As reported by The New York Times,“The president’s criticism of the Fed comes at an odd moment: As of July 1, the United States will have experienced the longest economic expansion on record, ten years and running. The unemployment rate is at its lowest level in nearly 50 years, and inflation — though quiescent — has at least gotten close to the central bank’s 2 percent goal. By lifting rates from near zero and shrinking the massive volume of government-backed bonds on its balance sheet, the central bank has bought itself precious space to fight the next economic downturn when it comes.”

The Dallas Fed’s manufacturing index fell to the lowest level in three years in June. Trade tensions are clouding the outlook for factories, with 41 percent of Texas manufacturers saying U.S. and foreign tariffs have had a negative impact on business. The weak Dallas report follows soft New York and Philadelphia Fed surveys. U.S. manufacturing is falling fast and hard.

On Tuesday, President Trump announced a new set of sanctions targeting top officials in the Iranian government, including Supreme Leader Ayatollah Ali Khamenei. The measures were called “outrageous and stupid” by Iranian President Hassan Rouhani.Mr. Trump also tweeted that any “attack by Iran on anything American will be met with great and overwhelming force.” How we got here. Russia’s booming stock market and currency, China’s second quarter bounce and Nicolás Maduro’s ability to hold power in Venezuela have flown directly in the face of the perceived power of the U.S. to use sanctions to cajole bad actors on the international stage.

The trade war between the U.S. and China is becoming a major drag on the global economy. At the G-20 meeting yesterday, Presidents Trump and Xi agreed to restart trade talks. It’s still unclear if that is good news (maybe no tariffs) or bad news (rate cuts less likely). Moreover, if Mr. Trump is waiting for a rate cut to cut a China deal, the overall messiness and uncertainty will be difficult to navigate.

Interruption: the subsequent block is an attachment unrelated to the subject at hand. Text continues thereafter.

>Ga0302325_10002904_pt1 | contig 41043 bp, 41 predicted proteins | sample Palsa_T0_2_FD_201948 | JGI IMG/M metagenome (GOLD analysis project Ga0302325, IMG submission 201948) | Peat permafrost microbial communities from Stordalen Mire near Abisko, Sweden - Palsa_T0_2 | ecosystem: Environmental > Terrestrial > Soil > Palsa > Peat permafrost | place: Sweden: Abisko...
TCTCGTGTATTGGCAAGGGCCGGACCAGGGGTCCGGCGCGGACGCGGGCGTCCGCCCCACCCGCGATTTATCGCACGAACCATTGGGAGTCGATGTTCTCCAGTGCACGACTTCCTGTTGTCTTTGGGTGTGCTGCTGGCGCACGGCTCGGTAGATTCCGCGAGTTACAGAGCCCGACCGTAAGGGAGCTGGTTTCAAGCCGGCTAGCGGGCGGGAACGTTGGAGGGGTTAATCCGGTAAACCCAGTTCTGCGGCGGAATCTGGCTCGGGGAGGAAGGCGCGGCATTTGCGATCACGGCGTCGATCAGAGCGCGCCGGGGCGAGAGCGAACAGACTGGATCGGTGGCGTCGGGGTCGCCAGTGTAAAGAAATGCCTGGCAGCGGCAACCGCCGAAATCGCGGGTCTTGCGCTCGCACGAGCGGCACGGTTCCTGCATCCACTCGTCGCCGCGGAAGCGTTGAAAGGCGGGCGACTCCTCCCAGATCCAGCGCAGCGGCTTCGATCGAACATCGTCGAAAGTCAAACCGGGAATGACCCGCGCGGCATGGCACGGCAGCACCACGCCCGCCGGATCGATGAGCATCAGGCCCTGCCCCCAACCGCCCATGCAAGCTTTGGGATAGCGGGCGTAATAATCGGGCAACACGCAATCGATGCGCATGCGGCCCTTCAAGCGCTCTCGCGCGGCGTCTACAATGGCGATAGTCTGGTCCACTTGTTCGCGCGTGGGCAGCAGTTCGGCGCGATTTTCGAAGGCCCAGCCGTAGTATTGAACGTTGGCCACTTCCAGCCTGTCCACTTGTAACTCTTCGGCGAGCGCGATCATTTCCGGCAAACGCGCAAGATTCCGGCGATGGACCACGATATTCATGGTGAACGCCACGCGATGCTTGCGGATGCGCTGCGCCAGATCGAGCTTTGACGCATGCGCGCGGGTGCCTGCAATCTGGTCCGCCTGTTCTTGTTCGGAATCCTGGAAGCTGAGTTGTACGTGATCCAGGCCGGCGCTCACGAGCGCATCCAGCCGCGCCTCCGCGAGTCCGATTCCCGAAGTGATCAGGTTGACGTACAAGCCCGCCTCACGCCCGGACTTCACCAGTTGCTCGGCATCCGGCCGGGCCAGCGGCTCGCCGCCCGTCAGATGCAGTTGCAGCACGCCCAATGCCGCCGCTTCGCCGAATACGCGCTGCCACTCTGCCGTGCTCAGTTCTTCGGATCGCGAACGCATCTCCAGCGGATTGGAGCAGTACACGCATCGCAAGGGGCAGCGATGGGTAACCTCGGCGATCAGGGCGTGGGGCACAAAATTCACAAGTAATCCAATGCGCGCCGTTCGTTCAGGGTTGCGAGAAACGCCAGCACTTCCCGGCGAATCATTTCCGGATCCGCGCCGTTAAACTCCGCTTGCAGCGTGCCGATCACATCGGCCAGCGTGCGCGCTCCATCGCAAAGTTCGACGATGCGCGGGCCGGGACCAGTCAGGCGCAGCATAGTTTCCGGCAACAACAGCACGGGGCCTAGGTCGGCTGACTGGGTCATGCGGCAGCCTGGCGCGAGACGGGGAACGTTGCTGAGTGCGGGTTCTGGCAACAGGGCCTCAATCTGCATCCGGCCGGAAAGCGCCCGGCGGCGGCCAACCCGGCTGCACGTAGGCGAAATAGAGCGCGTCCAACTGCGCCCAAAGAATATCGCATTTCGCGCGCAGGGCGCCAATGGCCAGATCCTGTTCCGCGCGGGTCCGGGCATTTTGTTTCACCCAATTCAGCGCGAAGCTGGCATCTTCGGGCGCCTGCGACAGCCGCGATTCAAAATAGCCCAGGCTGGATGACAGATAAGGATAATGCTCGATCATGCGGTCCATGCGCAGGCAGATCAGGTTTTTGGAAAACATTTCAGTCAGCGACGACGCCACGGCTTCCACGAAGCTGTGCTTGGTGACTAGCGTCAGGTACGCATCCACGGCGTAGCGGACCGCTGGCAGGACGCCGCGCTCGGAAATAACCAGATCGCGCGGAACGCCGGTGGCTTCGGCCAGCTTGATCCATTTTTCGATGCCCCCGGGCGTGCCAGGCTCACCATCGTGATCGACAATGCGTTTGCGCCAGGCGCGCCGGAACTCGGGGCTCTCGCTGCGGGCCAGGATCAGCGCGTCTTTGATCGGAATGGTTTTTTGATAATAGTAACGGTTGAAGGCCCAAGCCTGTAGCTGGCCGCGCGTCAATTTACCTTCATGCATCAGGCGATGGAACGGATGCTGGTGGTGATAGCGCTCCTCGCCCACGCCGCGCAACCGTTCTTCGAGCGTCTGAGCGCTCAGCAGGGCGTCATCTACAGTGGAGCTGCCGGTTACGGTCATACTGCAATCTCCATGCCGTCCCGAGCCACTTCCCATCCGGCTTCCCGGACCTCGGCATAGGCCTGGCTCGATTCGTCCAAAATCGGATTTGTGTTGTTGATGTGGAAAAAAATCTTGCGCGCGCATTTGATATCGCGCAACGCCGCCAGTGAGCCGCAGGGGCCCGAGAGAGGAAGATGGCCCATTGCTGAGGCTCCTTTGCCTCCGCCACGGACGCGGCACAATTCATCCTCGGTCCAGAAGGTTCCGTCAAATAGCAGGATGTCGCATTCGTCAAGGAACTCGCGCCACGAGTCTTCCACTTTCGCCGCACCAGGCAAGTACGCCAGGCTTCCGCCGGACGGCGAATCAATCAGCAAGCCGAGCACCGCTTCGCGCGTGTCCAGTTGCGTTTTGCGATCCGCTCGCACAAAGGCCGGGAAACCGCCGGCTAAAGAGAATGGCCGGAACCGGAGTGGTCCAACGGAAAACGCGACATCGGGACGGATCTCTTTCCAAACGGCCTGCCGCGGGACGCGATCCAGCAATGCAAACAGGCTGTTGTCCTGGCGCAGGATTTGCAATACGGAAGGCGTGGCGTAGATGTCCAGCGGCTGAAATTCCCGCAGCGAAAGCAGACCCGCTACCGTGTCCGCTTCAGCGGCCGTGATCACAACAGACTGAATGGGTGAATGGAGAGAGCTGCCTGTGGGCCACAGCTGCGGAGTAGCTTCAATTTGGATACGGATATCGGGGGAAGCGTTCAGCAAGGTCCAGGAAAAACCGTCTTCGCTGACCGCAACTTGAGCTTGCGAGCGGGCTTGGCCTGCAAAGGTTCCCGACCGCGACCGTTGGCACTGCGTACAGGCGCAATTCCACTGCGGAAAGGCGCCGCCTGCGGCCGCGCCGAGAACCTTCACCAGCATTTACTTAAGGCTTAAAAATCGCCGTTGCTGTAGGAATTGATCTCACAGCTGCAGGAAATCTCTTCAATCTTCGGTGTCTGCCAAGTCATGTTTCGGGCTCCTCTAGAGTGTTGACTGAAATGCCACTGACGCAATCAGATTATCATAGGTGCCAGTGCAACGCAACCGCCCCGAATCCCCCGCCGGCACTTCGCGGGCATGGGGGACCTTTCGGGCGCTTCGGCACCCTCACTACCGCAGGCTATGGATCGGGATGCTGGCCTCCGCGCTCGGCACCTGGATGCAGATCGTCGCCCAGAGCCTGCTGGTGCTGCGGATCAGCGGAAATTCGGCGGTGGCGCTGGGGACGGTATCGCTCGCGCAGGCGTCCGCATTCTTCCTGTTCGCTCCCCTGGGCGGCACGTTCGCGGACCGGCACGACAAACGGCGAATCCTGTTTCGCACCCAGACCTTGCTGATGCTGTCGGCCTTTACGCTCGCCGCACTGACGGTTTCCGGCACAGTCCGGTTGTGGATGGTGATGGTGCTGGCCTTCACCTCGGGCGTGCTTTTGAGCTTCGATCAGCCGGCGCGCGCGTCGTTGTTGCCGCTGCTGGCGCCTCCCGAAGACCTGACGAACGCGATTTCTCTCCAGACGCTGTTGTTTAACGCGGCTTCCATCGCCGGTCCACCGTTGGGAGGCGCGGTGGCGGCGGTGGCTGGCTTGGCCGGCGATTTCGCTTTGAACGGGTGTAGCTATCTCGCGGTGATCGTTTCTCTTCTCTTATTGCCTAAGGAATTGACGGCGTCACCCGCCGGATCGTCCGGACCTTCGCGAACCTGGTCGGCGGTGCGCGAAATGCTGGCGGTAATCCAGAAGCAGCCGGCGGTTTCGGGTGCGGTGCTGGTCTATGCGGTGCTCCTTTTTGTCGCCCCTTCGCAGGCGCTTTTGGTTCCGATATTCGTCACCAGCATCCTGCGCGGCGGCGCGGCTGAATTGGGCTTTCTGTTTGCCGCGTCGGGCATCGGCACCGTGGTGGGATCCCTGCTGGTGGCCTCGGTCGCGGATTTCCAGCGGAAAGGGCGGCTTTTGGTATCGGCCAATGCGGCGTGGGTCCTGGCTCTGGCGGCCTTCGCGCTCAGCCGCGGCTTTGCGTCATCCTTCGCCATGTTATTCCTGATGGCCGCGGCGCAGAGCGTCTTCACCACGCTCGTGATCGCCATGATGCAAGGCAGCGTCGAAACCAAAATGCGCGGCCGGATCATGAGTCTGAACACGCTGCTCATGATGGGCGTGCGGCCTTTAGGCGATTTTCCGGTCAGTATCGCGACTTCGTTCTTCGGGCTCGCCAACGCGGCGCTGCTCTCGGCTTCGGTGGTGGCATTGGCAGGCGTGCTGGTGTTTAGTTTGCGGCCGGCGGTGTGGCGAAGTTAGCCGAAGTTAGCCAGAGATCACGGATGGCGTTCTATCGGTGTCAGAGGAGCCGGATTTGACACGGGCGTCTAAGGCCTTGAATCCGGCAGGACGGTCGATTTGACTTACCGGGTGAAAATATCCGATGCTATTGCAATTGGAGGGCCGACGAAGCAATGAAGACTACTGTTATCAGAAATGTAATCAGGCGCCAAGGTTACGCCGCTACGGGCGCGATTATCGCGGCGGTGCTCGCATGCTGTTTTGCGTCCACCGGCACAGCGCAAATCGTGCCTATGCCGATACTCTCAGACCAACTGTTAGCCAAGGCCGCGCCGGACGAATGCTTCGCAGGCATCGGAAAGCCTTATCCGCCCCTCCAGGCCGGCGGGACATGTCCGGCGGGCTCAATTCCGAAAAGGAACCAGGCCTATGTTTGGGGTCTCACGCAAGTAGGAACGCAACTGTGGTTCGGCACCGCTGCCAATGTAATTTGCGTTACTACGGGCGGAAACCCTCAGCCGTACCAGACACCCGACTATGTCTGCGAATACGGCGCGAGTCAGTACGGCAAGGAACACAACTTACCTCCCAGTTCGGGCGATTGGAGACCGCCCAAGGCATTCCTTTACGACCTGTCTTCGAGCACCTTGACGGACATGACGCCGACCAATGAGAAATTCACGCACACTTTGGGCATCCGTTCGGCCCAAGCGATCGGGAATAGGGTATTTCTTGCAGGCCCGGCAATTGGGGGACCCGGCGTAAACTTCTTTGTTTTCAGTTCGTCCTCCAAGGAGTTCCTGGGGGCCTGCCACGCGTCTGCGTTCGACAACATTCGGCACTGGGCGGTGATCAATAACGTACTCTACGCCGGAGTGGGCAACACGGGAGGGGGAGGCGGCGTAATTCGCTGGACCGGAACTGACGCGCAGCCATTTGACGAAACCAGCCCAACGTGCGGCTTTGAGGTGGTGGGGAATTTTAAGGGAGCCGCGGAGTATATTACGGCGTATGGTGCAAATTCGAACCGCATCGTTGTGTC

Economists are starting to worry about the U.S. jobs market.

Oil closed out its best month since January as crude got a boost from Iran tensions and falling U.S. stockpiles. That rally may get tested next week as OPEC and its allies meet on Monday to agree on an extension to production cuts. Also putting in a stellar performance in June was gold, which netted its biggest monthly gain since 2016.

The collapse in bond yields since this spring has been stark, swift, and global. The drop says investors expect a recession may be looming, and that central banks will have to step in with lower rates to try to forestall it.

S&P 500 companies repurchased $205.8 billion worth of their own stock in the first quarter, according to S&P Dow Jones Indices, the second-highest amount on record based on data going back to 1998, but less than Q4 2018.

Vanguard, the indexing giant, is examining a push into private equity. Goldman Sachs is putting together a 4-unit division with around $140 billion in assets to invest in private companies and other alternative assets like real estate. However, the hedge fund moment is probably over.

Tariffs are a tax on imported goods paid by U.S. businesses that new research from the New York Fed suggests would increase taxpayers’ overall costs by $106 billion a year.

Nearly 70 percent of IRA rollovers are undertaken without an advisor’s assistance.

Americans lose trillions claiming Social Security at the wrong time.